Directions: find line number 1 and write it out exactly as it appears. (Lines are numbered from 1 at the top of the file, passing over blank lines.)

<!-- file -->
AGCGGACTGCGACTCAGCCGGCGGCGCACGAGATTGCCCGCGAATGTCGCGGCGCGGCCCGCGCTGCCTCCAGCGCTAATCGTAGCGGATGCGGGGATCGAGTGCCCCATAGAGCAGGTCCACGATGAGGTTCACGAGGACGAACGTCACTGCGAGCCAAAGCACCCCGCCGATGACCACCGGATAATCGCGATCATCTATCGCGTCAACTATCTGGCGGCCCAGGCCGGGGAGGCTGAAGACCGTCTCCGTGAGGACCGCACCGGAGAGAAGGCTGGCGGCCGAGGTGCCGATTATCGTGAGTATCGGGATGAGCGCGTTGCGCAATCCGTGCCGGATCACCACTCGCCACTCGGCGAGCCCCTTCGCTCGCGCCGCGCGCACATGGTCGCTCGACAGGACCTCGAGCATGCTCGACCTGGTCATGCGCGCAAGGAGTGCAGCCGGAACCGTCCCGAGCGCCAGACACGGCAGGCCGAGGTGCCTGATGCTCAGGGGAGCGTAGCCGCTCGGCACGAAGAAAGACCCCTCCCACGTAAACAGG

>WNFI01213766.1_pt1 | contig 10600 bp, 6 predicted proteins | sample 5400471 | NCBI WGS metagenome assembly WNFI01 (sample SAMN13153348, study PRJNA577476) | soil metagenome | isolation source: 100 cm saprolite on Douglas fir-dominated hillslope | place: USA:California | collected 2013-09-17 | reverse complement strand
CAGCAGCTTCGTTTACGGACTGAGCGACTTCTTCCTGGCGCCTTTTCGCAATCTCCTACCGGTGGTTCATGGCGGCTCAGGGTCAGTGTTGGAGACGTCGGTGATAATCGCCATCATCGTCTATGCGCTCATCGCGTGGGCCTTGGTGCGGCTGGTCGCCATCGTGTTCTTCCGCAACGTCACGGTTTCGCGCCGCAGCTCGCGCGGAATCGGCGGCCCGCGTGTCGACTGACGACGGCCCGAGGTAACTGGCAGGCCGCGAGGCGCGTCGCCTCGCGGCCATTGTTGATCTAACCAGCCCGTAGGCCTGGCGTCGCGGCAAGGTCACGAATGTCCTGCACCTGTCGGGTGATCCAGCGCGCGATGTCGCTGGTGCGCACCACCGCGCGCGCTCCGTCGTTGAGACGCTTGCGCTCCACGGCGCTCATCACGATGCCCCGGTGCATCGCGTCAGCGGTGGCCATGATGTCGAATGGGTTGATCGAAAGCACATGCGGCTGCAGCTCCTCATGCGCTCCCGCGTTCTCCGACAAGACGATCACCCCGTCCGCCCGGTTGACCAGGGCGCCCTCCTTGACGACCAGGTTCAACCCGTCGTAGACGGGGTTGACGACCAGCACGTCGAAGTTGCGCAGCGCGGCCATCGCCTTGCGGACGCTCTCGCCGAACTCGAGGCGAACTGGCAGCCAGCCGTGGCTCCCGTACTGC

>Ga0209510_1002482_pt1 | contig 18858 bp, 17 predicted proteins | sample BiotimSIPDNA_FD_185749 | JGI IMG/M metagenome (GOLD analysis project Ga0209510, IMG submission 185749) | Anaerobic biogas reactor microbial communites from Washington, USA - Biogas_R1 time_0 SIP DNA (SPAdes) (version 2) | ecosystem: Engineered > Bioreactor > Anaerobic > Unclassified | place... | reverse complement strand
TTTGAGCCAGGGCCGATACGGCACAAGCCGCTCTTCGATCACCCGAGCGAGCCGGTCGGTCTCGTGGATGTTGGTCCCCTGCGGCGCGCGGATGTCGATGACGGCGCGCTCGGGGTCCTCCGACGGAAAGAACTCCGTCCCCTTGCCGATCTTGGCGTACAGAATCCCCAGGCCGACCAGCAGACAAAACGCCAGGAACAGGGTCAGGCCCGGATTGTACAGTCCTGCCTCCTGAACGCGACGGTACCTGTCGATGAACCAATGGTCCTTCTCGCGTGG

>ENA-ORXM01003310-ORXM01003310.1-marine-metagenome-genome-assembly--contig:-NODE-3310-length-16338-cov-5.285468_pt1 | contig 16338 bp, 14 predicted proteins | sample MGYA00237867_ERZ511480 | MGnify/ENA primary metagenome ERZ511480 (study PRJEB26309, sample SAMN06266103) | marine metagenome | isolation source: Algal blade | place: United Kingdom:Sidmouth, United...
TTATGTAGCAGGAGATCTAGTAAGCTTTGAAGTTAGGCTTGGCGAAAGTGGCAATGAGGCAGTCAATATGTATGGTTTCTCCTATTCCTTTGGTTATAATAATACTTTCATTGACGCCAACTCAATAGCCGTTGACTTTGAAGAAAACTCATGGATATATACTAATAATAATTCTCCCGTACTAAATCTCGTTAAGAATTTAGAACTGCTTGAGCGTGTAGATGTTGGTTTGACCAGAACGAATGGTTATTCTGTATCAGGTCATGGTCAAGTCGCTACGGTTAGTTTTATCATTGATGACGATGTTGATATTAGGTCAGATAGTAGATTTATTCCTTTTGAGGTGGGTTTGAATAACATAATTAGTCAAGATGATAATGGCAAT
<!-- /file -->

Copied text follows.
AGCGGACTGCGACTCAGCCGGCGGCGCACGAGATTGCCCGCGAATGTCGCGGCGCGGCCCGCGCTGCCTCCAGCGCTAATCGTAGCGGATGCGGGGATCGAGTGCCCCATAGAGCAGGTCCACGATGAGGTTCACGAGGACGAACGTCACTGCGAGCCAAAGCACCCCGCCGATGACCACCGGATAATCGCGATCATCTATCGCGTCAACTATCTGGCGGCCCAGGCCGGGGAGGCTGAAGACCGTCTCCGTGAGGACCGCACCGGAGAGAAGGCTGGCGGCCGAGGTGCCGATTATCGTGAGTATCGGGATGAGCGCGTTGCGCAATCCGTGCCGGATCACCACTCGCCACTCGGCGAGCCCCTTCGCTCGCGCCGCGCGCACATGGTCGCTCGACAGGACCTCGAGCATGCTCGACCTGGTCATGCGCGCAAGGAGTGCAGCCGGAACCGTCCCGAGCGCCAGACACGGCAGGCCGAGGTGCCTGATGCTCAGGGGAGCGTAGCCGCTCGGCACGAAGAAAGACCCCTCCCACGTAAACAGG